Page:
Tuesday, March 30, 2010

Phoebe Prince

It appears school lunches and bullying are both hot topics this year, especially with the local, highly publicized story regarding the suicide of 15 year old Phoebe Prince. This media firestorm first occurred back in January and with the recent news that charges have been made, it's back again.

Nine teenagers have been charged with various crimes relating to the death of Prince, which are explained in detail in the linked articles below. The articles share the same common information: unrelenting bullying of Phoebe, kids and teachers who were aware of what was going on, and a fired up public. If you haven't figured it out by now, I don't rehash articles that already have the information for you. So, they're linked below. If a study or article comes out on its own, I'll do a more in depth review (like the New England Journal of Medicine article on salt) but when so many articles appear in a certain amount of time, I just add my thoughts.

Here's an editorial by Boston Globe columnist Kevin Cullen. It's more, uh, blunt than the other reports. Next, the actual articles in the Boston Globe, the Washington Post, and the New York Times. A brief story also appeared in the Springfield Republican.

It's no secret that bullying happens. In order for bullying to stop, students need to learn the skills of how to properly handle a bullying situation. What should someone do if they are being teased or bullied? What can they do as a bystander who witnesses bullying happening? Why do kids bully anyway? To me, this might be the most important question. Part of our sixth grade curriculum includes Aggressors, Victims, and Bystanders. It's a little dated, but my favorite part deals with what students can do as a bystander to a bullying situation, and how they can either prolong the bullying or help end it. We also discuss that choosing not to do anything at all is a decision that has its consequences, as many people in South Hadley have found out. Students should also learn other important life skills, such as self-esteem, communication skills, goal setting, decision making, support networks...all of which can tie into anti-bullying units.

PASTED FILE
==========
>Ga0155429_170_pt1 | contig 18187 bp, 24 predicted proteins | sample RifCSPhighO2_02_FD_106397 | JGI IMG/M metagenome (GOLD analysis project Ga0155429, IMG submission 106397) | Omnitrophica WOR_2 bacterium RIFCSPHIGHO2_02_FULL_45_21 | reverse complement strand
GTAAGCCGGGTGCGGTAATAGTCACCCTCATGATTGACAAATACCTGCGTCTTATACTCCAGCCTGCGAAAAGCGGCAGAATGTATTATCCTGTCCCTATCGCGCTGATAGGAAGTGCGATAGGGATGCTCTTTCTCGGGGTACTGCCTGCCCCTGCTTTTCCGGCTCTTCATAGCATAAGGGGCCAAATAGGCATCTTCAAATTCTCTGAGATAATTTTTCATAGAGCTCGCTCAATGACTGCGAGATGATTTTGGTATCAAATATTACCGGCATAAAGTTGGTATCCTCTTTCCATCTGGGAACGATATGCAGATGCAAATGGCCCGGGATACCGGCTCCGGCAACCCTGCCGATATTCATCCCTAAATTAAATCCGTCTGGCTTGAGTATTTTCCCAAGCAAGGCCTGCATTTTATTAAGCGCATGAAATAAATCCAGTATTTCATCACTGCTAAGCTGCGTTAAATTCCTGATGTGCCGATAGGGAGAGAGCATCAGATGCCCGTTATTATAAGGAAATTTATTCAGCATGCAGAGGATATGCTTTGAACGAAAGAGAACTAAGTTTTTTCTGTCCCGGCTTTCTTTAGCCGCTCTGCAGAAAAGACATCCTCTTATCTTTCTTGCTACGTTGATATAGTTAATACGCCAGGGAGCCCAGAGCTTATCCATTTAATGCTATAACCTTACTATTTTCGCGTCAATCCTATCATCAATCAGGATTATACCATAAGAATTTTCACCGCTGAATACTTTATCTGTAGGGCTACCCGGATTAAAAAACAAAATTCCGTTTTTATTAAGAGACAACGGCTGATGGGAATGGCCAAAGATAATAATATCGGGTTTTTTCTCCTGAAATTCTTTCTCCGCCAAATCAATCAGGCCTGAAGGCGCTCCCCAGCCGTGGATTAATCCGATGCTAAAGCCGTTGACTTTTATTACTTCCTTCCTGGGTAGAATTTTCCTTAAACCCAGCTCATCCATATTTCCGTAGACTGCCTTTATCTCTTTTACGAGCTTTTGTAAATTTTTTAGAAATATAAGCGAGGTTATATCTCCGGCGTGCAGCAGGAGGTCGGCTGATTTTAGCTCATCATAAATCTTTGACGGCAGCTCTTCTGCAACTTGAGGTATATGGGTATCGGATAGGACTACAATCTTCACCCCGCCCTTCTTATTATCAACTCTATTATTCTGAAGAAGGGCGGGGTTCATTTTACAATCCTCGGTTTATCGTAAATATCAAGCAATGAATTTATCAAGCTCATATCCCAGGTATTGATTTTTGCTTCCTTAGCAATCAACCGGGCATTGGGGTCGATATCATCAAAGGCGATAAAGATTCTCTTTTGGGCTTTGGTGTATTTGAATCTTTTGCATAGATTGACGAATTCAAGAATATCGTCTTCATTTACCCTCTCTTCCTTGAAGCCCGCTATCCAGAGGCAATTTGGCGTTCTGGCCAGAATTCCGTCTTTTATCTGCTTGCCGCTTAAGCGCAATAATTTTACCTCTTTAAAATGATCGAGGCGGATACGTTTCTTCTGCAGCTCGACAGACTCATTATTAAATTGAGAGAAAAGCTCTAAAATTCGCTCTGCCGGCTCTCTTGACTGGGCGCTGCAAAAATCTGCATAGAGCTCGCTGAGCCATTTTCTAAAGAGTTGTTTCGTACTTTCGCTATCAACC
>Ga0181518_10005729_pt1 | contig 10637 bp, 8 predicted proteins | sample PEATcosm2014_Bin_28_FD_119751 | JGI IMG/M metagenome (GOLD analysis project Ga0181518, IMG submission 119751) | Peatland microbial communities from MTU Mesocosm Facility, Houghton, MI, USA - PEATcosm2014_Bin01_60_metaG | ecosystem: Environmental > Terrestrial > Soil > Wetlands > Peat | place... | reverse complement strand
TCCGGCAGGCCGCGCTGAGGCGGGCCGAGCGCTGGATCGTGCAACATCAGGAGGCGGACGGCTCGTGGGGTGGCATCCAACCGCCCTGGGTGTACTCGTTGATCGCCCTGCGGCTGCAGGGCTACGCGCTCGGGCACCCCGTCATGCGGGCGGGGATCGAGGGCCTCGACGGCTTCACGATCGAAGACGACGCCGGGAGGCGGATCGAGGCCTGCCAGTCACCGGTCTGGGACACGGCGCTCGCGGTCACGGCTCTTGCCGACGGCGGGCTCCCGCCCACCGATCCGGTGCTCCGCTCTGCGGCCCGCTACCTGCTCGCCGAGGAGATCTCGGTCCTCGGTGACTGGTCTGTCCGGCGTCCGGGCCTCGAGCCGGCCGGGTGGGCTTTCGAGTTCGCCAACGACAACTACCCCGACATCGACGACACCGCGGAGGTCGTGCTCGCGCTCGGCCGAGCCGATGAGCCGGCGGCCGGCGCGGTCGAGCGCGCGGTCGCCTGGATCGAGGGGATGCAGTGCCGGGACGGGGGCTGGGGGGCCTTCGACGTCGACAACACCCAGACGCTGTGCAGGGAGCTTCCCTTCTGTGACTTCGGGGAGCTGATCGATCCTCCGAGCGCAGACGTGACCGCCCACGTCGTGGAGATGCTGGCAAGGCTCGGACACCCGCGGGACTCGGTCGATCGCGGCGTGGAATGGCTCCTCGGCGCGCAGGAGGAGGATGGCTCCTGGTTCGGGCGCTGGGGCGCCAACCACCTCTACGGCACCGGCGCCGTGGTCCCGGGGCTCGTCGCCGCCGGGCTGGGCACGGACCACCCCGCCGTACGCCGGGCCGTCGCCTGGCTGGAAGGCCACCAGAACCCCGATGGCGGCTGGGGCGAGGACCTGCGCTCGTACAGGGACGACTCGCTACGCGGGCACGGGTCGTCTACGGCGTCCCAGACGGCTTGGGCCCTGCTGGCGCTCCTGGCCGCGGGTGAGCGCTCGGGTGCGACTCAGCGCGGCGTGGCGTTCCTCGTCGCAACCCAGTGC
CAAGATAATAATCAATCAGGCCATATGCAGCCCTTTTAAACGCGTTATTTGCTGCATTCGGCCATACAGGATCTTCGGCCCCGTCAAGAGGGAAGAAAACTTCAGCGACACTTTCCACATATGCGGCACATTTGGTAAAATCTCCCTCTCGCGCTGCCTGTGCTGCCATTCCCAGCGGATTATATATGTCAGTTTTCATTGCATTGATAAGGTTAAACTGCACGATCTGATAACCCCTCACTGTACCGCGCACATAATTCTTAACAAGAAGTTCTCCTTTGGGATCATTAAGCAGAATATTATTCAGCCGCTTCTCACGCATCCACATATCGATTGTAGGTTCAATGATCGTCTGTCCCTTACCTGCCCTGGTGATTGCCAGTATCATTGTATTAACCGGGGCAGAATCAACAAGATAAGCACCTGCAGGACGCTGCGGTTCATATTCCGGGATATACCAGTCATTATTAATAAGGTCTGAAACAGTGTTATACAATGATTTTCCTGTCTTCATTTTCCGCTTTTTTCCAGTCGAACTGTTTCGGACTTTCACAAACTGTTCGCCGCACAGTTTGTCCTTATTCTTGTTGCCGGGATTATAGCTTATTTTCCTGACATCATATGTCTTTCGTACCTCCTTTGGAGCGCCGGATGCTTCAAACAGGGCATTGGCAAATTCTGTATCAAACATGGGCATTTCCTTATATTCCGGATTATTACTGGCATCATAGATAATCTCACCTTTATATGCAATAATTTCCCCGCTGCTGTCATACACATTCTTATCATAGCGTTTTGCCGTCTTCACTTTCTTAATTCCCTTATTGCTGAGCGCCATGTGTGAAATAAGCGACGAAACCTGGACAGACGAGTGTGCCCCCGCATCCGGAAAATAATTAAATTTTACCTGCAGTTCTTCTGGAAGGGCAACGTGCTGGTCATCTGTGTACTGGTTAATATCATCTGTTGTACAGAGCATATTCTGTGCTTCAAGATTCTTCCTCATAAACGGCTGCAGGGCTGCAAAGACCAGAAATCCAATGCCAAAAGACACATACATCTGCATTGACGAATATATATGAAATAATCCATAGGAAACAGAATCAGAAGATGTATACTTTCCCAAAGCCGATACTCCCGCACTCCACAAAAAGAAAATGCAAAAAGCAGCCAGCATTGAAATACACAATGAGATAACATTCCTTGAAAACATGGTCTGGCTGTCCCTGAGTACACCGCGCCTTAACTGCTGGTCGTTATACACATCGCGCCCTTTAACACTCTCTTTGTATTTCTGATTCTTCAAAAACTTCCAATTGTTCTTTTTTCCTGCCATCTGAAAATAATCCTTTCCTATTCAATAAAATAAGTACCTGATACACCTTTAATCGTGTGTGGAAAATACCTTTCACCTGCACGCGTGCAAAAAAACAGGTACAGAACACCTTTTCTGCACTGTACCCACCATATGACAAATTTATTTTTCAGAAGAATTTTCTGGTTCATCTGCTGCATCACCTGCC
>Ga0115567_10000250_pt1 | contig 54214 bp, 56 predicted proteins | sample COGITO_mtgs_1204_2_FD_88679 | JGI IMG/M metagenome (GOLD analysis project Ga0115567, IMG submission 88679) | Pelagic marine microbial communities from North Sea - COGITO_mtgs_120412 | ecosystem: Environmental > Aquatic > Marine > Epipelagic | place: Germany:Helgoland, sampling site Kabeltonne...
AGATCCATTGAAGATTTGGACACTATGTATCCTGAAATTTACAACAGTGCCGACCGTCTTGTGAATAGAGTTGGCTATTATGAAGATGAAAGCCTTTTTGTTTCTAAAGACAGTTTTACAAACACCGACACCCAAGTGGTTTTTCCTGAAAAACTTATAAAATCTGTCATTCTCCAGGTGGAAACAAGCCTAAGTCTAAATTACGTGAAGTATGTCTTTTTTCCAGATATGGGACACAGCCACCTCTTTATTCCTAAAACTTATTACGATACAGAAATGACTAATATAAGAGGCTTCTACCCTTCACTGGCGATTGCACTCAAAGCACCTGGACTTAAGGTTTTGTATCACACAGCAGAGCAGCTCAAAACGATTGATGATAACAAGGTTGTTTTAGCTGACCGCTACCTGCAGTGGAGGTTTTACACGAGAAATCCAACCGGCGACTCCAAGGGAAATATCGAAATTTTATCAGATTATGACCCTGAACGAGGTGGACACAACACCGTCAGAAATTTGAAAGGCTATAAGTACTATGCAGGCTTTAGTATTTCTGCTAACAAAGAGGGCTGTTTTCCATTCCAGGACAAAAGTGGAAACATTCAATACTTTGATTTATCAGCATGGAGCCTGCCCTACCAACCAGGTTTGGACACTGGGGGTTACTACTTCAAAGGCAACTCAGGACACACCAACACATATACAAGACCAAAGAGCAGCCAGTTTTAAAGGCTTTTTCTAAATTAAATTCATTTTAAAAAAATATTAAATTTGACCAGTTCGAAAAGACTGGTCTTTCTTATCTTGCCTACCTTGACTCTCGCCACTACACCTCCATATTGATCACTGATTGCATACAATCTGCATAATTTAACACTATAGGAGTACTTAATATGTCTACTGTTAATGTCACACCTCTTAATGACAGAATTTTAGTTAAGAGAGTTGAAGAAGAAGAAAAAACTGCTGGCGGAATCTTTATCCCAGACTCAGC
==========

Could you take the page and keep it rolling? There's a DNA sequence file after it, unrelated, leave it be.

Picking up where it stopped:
I'm up in the air about the new legislation in Massachusetts regarding bullying because it places most of the blame in one place. Parents are still responsible for their kids, and administrators have so much on their plate already. I'm not saying teachers and administrators should not report bullying behavior (they NEED to do something about it) but I think there are more proactive ways to handle this issue, which is another post in itself! I do like the part about attempting to change the climate of a school, and ultimately, teachers need to be aware of what constitutes bullying versus simple teasing (many may argue there is no such thing as simple teasing). However, so much of bullying can occur outside of school, where teachers and administrators are not responsible for the behavior of their students. I read a report about a parent who paid two boys fifty dollars each to "take care" of someone bullying his daughter. What kind of example does this set? When bullying does occur in school, it's often (not always) very subtle. Teenagers are masters at keeping their behavior discrete. By the time it's being taken care of, another incident is probably occurring. It's a never ending battle; at least it will be until we start changing the culture of a school and community. It is going to be a multi-faceted effort, involving schools, parents, community organizations, and more. Sounds like a great opportunity for schools to work within their coordinated school health programs!

NOTE: I picked up Queen Bees and Wannabes at Borders this weekend, along with a few other books. I'm hoping to start it this week, but with middle school, track, and class all very busy right now, it might have to wait until the weekend.

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